The two parties have been unable, in seemingly endless rounds of talks, to reach agreement on key issues such as Jewish settlements on the West Bank and terms under which Israel would negotiate peace with Jordan.

The bad news for Labor is that even if Peres does end up leading a national unity government, such a solution may at best only postpone the decline of the party.

''We are attached to those demographic trends that are diminishing,'' observes David Twersky, a kibbutz member and editor of Labor's monthly magazine.

Party leaders acknowledge that Labor has been slow to change and seems unable to broaden its base of support, which comes from Jews of Eastern European background and from older Jews. But these leaders don't seem to have concrete ideas about how to reform.

One glaring difference between the two main parties has been the Likud's ability to recruit young members and facilitate their move up the party ladder. Labor fielded a list of parliamentary candidates who were almost all more than 40 years old. Among its top 40 candidates, Likud included more than 10 who were under 40.

''Before the election, I said the criticism that we were running only old people was ageism,'' Mr. Twersky says. ''Now I know that we really hurt ourselves by not putting young people on.''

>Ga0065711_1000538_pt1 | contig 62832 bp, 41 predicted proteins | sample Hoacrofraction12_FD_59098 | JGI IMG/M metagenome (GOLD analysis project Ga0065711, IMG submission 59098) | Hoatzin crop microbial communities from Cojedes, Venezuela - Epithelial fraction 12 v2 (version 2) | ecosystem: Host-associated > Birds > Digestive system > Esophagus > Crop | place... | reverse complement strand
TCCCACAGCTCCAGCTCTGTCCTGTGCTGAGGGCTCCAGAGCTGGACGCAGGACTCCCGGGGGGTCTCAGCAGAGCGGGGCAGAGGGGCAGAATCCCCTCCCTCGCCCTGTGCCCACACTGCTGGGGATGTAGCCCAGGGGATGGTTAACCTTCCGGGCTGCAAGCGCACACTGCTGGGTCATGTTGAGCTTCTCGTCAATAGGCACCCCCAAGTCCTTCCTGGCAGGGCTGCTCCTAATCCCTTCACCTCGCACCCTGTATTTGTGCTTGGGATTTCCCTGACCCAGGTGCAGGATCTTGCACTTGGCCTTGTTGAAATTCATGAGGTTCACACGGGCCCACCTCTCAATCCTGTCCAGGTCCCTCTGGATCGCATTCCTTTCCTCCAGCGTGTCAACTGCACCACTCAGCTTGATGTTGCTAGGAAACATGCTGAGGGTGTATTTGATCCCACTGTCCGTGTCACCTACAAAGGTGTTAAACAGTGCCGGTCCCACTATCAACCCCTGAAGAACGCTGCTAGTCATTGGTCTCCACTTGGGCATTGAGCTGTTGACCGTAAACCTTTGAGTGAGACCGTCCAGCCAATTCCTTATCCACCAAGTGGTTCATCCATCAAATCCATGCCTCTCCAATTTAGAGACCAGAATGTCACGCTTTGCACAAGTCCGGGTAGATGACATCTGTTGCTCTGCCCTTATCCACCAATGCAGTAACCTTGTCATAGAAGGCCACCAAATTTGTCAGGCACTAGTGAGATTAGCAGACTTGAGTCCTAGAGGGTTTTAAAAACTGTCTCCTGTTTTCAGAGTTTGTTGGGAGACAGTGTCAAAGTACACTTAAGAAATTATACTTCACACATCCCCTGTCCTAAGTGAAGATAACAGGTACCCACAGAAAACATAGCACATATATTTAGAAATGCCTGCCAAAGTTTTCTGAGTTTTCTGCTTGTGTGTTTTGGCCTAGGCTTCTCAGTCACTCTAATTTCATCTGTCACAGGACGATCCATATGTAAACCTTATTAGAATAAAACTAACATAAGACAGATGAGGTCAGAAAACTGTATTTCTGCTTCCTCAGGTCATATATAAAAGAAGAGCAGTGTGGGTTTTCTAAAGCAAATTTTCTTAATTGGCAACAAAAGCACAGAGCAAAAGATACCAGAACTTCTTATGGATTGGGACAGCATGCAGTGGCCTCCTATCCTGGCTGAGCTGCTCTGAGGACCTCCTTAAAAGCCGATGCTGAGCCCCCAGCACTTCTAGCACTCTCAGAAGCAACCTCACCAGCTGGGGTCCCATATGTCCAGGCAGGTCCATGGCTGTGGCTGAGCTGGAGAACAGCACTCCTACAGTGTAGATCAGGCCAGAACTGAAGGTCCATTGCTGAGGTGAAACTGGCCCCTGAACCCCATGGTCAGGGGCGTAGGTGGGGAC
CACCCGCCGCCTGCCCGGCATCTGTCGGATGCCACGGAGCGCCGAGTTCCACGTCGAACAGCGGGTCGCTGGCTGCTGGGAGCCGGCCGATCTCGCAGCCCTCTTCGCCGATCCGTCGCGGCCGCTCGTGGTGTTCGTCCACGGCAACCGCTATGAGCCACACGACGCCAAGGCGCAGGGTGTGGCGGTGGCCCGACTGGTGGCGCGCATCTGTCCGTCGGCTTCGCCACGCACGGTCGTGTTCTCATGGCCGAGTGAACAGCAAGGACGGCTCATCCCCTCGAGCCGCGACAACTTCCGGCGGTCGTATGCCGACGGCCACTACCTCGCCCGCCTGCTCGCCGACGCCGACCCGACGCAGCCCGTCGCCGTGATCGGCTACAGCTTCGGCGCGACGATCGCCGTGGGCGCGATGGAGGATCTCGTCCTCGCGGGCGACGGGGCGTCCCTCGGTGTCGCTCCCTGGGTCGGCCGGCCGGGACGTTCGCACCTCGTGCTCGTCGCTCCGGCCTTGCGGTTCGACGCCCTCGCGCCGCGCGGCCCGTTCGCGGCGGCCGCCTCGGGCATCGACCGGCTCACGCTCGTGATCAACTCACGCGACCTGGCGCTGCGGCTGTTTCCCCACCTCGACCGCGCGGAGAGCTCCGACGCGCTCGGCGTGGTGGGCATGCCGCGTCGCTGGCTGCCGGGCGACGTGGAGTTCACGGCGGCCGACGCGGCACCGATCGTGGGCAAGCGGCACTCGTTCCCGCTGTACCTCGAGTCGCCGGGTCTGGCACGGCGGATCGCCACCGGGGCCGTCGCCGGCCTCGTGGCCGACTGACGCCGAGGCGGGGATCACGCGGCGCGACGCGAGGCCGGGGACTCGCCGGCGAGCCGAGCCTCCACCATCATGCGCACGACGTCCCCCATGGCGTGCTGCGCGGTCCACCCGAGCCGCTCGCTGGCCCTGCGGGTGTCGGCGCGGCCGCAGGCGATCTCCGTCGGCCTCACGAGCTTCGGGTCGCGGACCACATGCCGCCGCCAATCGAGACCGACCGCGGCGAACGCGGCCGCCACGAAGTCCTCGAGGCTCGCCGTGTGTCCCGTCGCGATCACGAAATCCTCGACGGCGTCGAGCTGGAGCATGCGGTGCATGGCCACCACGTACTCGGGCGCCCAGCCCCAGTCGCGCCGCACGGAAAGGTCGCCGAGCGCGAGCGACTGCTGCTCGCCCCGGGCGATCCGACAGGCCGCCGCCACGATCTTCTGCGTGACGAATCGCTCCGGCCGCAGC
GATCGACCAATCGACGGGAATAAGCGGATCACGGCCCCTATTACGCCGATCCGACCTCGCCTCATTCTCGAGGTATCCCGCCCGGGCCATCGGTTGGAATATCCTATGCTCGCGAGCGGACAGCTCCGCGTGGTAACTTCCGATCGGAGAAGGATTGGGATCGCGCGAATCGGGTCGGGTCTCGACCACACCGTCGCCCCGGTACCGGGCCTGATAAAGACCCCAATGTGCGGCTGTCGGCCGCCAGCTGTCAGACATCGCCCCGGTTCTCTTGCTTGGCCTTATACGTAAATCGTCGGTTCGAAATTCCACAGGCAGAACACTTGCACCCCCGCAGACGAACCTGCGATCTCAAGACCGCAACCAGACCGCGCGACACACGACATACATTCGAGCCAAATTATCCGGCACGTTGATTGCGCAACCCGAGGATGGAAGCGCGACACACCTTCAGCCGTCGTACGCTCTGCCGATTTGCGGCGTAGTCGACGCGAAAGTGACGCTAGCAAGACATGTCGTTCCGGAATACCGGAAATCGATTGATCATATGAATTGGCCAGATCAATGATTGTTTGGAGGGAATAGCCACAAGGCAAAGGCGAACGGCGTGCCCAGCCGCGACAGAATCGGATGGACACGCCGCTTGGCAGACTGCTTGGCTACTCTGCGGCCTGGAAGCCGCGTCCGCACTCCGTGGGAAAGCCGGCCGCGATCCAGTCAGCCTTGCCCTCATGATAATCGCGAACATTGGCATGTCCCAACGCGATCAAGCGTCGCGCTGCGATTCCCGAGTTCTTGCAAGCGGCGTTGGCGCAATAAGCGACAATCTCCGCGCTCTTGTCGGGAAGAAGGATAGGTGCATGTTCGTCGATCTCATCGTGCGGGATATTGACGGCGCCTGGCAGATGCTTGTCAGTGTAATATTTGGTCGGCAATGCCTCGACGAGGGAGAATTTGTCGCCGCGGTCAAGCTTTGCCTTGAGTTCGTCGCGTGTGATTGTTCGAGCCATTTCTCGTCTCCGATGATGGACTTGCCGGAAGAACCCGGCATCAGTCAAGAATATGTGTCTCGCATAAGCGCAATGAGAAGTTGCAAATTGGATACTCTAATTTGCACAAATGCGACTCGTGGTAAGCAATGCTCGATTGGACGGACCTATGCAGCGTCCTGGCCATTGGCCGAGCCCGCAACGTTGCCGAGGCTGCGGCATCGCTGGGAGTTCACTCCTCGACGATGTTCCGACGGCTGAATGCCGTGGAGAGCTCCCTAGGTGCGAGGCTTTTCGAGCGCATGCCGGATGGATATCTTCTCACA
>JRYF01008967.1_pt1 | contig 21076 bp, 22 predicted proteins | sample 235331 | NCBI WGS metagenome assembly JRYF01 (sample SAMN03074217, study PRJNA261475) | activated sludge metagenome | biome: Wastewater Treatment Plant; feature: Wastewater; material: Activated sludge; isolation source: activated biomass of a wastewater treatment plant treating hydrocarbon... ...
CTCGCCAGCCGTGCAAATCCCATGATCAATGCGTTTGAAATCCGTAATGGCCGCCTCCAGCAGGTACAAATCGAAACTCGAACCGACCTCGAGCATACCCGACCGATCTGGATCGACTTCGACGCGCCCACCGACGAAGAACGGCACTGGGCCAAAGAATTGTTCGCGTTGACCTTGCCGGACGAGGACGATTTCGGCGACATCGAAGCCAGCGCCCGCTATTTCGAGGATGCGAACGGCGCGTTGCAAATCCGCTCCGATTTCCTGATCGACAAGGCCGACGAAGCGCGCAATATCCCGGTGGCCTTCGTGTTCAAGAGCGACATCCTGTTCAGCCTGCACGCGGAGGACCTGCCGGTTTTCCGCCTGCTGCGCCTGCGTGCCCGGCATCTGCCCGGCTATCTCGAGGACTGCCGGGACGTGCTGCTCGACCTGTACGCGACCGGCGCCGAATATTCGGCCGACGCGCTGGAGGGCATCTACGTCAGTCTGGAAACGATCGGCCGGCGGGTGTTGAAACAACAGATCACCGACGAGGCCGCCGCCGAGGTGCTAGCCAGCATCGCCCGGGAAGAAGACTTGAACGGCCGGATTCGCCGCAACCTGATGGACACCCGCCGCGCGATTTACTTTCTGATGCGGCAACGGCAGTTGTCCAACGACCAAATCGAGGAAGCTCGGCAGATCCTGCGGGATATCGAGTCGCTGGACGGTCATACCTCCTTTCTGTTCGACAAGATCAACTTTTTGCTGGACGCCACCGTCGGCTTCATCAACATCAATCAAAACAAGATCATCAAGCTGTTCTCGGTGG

It is impossible to tell which single factor cost Labor the most seats. It won 44 seats to Likud's 41, but Labor actually won fewer seats than it did in the 1981 elections. Likud also lost seats. Votes that had previously gone to the two largest parties went to more extreme parties on the right and the left.

Labor members interpret the results to mean that Israel may be becoming a nation of extremes. As Twersky puts it, ''The country is undergoing an incredibly profound transformation of its society.'' Even had Labor done better in the election, Twersky says, it would not have changed the fact that ''we ... have been a profoundly disturbed society.''

''What is Israel's soul?'' asks former Labor government spokesman Meron Medzini. ''We don't know. The election of 15 parties to the Knesset shows that we are not yet a nation.''

But Likud supporters say they welcome the change in Israel evidenced by the election results, and argue that unless Labor also changes, it will be unable to win back the confidence of the Israeli electorate.

''Today's Israel is different,'' says Ehud Olmert, Likud Knesset member and campaign strategist.

''Labor can't understand that, and this is exactly why they fail and will continue to fail. Without understanding, the Labor Party will never be able to recover.''

One criticism leveled at Labor by Likud supporters is that the party continues to equate a rejection of Labor with a rejection of the founding principles of Israel.

''The Labor Party says, 'This is my country and I'm ready to allow you to participate. The ethnic people of Israel say to them, 'This is the country of all of us,' '' Mr. Olmert says.

For Labor, regardless of how the government talks end up, the challenge will be to see if it still can find a common language with all of the country.

Mr. Medzini says: ''There are those in the party who say, 'Let's stay in the opposition and rebuild this party on ideological grounds.' ''